29 March 2011

It's not a meme, but...

What are your professional learning habits?

Jeffrey Cufaude poses this question and answers it well.

He also asked other people to weigh in, so...

Mine?

Read voraciously

And not just business books which, for the most part, at least in my experience, are just going to make you dumber. Don't just read "fast food" fiction either (and if you've been checking my "What I'm Reading" posts, you know I've been guilty of this of late). Read non-fiction. Read literary fiction. Read great magazines like MIT's Technology Review, the New Yorker, and GQ (where the feature writing is OUTSTANDING). Read classics. Read stuff that's been translated from some other language. Read the paper. Read smart bloggers, and not just those who blog about association management. Re-read the books that changed your life in college or grad school. Read.

TED Talks

I definitely second Jeffrey's TED Talks recommendation. Smart people talking about interesting stuff in 20 minutes or less. Again, don't just view what you know - seek out stuff that's completely unfamiliar.

Participate

When you get invited to speak, attend the full conference if at all possible, even if it's not specifically in your field. There are limits to this. I had the opportunity to attend the AAP conference when I first started at NACHRI, and I attended the general sessions, but the breakouts were way the hell over my head. But I went to the general sessions, and heard some great talks. And when you're there, use the opportunity to talk to people (aka "the other attendees") you otherwise wouldn't have the chance to meet, particularly if they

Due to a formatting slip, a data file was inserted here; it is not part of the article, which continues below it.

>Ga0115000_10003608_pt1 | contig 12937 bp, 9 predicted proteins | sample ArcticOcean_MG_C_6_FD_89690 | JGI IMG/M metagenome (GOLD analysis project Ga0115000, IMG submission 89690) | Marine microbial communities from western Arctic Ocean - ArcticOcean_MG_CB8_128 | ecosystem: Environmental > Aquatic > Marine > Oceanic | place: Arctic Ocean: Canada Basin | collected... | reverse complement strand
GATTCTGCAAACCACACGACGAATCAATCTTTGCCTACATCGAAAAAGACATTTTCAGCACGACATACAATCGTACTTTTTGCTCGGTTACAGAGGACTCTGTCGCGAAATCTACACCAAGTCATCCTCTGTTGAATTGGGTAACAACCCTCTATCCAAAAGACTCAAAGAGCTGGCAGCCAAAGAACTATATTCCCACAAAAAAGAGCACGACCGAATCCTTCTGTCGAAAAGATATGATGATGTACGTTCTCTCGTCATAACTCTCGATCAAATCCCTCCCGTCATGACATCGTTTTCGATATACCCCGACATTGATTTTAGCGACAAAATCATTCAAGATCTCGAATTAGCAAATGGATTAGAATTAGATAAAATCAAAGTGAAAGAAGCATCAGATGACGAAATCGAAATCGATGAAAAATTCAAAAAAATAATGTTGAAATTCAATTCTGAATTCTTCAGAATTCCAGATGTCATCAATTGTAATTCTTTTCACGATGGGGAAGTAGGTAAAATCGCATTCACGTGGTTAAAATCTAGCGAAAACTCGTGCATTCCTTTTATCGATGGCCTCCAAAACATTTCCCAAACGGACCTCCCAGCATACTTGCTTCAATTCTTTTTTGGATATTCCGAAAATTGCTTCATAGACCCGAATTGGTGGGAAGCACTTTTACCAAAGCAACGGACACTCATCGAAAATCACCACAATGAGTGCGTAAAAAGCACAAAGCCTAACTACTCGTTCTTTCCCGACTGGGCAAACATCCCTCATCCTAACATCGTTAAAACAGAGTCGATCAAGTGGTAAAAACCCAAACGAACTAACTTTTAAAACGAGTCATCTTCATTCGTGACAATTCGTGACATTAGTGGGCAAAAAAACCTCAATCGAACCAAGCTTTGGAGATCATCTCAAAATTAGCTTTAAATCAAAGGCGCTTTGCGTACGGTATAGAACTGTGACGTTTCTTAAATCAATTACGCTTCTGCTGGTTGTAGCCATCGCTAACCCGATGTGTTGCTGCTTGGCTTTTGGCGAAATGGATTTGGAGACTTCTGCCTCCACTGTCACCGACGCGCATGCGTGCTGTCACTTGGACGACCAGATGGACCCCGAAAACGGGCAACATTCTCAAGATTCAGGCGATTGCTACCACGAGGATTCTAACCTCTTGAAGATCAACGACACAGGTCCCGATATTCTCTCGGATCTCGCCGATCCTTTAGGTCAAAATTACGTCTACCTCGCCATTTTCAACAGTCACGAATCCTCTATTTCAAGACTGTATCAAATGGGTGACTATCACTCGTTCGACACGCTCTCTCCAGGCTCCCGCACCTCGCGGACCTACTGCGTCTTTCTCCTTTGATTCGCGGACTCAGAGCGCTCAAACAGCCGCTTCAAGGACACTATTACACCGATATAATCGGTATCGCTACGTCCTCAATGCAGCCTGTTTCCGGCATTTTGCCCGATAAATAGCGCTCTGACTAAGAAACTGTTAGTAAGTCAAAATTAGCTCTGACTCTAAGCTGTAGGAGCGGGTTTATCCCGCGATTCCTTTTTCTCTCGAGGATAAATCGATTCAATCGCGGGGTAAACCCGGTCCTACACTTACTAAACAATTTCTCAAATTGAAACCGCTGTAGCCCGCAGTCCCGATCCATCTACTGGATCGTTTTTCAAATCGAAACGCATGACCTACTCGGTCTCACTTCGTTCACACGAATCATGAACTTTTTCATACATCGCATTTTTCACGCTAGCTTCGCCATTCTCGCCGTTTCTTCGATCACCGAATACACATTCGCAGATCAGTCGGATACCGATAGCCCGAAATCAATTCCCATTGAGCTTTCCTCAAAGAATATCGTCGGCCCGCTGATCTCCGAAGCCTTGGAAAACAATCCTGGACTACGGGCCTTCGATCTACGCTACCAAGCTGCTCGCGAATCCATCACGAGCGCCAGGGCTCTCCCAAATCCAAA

seem different from you in some major way (age, gender, where they live, race/ethnicity, profession, seniority, etc.). Actually, that's good advice for life in general.

Unplug 

This is a topic I revisit here at T4P periodically, but I cannot overstress the importance of occasionally going off the grid for awhile. Our brains, our psyches, and our hearts need time away from the electronic hamster wheel. Different people need different amounts of time away and at different intervals of frequency, but we all need some time out to process, think, recharge, and refresh. (And yes, I think Seth Godin's "if you really loved what you were doing, you'd never need time off" position is complete and utter bullshit.)

What are your professional learning habits?



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